Have a great spring!

 

 

More from Mike in North Dakota and Minnesota »

From Wavewalk 500 kayak to Wavewalk S4 skiff

Dan VanMetre

Texas

I bought an S4 a few months ago and wanted to share what I’ve done with it and how I’m using it.
Couldn’t be happier with the boat.

I upgraded to an S4 skiff after owning an original Wavewalk for many years. I fish the Texas Gulf coast and have loved my new S4. Not only have I spent a lot of time on the water … I have spent a lot of time in the garage and at the hardware store customizing it for what I love to do. I wanted to share some of the ways I have configured my skiff. Thanks Yoav for making this boat!!

 

I know this won’t be for everybody, but I have been completely thrilled with how the S4 has performed with the motor configuration I used. I bought a 15 inch shaft 6 HP motor and ended up raising the transom so that the bottom of the motor’s skeg is only 6 inches below the hulls. I fish very shallow water and can run full speed in basically ankle-deep water. The prop is high enough that it would cut through the hull on a turn so I had to attach a carefully sized piece of polyethene to the motor to prevent the prop from getting to close to the hull. I am getting 13 mph top speed with this set-up.

 

Out-of-the-way spot to carry a full-sized bucket, cast net, and bait box.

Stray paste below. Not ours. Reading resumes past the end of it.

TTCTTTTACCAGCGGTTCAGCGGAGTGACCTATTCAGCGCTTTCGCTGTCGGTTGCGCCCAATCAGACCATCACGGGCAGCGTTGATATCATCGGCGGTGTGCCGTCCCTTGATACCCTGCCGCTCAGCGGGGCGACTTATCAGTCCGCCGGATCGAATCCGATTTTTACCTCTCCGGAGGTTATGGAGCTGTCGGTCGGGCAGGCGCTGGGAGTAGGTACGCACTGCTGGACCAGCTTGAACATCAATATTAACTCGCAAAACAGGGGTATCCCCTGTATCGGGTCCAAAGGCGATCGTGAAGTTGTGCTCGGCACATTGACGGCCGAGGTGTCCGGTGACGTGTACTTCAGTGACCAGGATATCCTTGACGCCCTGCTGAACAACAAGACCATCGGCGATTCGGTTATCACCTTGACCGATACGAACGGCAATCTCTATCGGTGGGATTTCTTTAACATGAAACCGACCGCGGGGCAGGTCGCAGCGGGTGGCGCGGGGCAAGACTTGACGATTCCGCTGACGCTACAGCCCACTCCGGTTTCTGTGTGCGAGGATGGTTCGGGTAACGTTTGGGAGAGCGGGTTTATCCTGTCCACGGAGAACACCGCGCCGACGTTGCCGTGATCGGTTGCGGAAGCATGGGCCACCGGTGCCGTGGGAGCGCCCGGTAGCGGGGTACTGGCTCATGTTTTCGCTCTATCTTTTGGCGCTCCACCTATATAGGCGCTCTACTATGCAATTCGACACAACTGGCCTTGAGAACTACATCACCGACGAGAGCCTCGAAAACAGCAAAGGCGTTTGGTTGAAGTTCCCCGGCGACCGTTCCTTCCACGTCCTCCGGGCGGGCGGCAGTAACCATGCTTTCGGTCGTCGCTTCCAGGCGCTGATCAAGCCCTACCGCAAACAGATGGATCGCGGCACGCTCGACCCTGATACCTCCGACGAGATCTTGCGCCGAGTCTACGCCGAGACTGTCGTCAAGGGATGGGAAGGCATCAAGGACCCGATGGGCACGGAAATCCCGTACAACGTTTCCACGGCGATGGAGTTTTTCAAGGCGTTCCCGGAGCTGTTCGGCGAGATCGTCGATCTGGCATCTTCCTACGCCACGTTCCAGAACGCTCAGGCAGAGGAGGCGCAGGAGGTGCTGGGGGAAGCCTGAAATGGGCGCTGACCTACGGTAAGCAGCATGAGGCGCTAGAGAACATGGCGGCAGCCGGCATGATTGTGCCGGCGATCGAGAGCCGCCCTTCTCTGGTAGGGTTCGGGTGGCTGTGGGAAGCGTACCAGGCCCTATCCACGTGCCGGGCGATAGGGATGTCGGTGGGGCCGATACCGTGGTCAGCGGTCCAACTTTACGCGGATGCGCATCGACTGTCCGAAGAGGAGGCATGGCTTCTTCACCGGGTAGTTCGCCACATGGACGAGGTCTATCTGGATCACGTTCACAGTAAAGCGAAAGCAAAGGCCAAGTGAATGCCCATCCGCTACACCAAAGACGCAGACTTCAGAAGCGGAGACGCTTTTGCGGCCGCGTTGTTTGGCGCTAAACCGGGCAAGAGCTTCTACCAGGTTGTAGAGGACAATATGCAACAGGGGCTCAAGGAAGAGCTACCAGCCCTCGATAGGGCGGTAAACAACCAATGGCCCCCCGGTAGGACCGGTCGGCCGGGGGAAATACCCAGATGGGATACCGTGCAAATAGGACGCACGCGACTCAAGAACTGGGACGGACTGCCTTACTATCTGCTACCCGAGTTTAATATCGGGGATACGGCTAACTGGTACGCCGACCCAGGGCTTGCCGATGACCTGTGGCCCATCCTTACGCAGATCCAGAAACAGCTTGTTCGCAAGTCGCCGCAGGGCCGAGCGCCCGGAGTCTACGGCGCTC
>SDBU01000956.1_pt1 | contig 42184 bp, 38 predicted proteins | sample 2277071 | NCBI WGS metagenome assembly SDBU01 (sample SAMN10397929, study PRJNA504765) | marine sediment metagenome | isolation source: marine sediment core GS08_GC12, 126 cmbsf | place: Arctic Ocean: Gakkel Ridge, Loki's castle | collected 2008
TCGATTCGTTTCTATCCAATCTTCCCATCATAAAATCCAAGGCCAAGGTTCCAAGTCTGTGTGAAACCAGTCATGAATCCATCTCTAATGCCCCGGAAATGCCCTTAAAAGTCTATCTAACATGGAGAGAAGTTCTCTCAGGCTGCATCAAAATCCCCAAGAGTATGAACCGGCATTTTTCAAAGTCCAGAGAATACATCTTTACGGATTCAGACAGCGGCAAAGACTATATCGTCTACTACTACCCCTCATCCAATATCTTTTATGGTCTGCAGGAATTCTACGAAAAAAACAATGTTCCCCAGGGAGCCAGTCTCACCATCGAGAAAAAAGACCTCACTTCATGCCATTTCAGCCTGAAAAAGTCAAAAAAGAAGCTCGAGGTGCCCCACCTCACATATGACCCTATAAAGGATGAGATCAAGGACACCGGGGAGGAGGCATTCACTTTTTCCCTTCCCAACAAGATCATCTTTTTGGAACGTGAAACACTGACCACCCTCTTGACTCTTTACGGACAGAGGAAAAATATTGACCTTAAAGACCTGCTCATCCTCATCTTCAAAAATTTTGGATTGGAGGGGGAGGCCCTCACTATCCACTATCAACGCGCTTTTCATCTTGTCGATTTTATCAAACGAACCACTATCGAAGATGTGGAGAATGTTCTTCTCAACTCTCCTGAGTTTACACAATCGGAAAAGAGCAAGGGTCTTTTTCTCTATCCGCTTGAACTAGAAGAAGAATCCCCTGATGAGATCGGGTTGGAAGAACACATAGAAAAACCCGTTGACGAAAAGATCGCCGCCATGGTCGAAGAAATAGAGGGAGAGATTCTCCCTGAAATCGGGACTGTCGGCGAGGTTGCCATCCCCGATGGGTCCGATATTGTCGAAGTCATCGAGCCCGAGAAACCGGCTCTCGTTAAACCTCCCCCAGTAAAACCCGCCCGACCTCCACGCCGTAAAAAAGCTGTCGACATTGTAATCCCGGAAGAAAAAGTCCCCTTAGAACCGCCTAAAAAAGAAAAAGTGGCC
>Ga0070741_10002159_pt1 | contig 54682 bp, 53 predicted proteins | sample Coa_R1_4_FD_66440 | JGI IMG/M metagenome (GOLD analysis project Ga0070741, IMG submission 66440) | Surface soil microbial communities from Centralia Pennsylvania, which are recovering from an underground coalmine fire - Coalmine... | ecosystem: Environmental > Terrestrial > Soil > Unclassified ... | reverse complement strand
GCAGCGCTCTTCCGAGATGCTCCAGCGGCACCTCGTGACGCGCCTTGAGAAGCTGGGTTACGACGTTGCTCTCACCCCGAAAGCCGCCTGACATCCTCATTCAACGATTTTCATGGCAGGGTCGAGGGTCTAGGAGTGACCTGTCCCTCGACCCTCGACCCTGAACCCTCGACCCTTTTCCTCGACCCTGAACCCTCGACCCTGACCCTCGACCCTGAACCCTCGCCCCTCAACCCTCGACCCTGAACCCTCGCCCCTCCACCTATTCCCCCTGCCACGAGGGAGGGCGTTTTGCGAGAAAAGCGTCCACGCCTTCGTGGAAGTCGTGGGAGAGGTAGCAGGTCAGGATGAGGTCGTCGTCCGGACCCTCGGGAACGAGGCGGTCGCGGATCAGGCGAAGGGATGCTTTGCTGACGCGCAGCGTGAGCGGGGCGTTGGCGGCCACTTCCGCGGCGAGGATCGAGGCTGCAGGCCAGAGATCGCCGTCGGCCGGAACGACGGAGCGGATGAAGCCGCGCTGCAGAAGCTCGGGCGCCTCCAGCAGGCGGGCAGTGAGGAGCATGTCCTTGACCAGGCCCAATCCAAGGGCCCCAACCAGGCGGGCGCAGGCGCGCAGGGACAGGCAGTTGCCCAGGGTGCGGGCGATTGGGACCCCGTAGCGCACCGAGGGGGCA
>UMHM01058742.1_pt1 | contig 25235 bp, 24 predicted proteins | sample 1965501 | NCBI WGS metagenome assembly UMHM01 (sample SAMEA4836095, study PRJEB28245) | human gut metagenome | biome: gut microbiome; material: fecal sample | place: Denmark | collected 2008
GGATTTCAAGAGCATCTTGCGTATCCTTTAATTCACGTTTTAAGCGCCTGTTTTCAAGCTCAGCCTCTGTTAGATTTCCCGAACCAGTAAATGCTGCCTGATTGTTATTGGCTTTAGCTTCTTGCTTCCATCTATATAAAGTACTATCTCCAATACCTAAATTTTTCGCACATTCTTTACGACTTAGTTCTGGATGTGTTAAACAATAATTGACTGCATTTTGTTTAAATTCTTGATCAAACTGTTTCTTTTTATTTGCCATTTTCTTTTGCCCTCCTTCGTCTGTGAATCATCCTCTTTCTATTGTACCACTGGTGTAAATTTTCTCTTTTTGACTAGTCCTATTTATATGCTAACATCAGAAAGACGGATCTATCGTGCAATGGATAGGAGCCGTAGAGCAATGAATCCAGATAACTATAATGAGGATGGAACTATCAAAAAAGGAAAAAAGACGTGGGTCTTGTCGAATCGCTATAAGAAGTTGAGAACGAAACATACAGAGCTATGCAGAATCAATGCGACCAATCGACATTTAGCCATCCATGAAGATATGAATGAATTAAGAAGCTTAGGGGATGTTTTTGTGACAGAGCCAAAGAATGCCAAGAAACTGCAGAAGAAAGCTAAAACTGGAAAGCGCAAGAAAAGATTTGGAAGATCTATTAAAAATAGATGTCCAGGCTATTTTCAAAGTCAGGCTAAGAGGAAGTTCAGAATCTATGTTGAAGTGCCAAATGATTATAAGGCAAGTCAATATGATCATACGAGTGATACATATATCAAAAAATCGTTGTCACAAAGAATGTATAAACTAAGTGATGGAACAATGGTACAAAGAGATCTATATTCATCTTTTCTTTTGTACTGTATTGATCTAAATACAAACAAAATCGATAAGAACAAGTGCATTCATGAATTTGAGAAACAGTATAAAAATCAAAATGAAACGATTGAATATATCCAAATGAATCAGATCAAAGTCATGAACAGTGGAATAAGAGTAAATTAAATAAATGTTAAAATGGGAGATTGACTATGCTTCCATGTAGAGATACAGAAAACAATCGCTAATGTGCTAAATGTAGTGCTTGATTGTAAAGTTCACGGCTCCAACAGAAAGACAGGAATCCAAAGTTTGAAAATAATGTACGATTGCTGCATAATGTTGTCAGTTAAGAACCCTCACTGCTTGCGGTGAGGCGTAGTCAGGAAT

I put a drain on both sides of the skiff. This has really worked out great. It makes it easy to get the water out of the hulls during clean-up and also gives me peace of mind when I haul it on top of my truck in heavy rain. I screw them in from the top so the bottom hulls remains a smooth surface.

 

I have had a blast customizing the S4 and there is so, so much you can do. Here is where I officially went overboard….I love the up-front storage for life jackets, wading boots, ice chest, etc. But I wanted that stuff to stay up front when I am driving on a plane and bouncing around. I put in some PVC twistable stoppers. A little much, but it works great!

 

The S4 has worked great for sight fishing redfish on the Texas gulf coast. I stand on the front deck and paddle a shallow shoreline. When I see the redfish, I put the oar in the front holder, twist and push the pole to anchor, grab the rod and make a cast. Quick, quiet, and efficient.

 

Chair works great. Less than $10. I attached a piece of PVC to the base so it stays secure and put some ethafoam for support. It can be moved to any hole in the saddle and it even swivels.

 

I installed 2 watertight portals into the saddle. One in front and one in back. I wedged a piece of ethafoam right behind the openings and also in the brackets so items stay within reach and don’t get stuck. I can store a lot of tackle and equipment.

 

 

Back from Florida vacation with a Wavewalk S4 on the roof rack

Wavewalk S4 kayak skiff attached on roof rack of pickup truck towing a mobile home

By David Peed

Georgia

Just purchased my S4 through David Hernandez of St Augustine paddle sports 2 weeks ago while on vacation at
St Joseph Peninsula State Park near Appalachicola…what a great guy and Wavewalk rep!!!

You’ll notice from my pics what looks like a Suzuki Burgman 650 motorcycle underneath the S4…actually that’s a super-secret hush-hush research project of mine for underwater power source for the S4😉

I’ll be ordering the Tohatsu 20” 6hp and a 9 pitch prop for it shortly…. also gonna experiment with a drop-in stand-up rowing rig a la Cajun jougs style

Will keep you posted!

The pics are of our traveling rig from our trip returning home.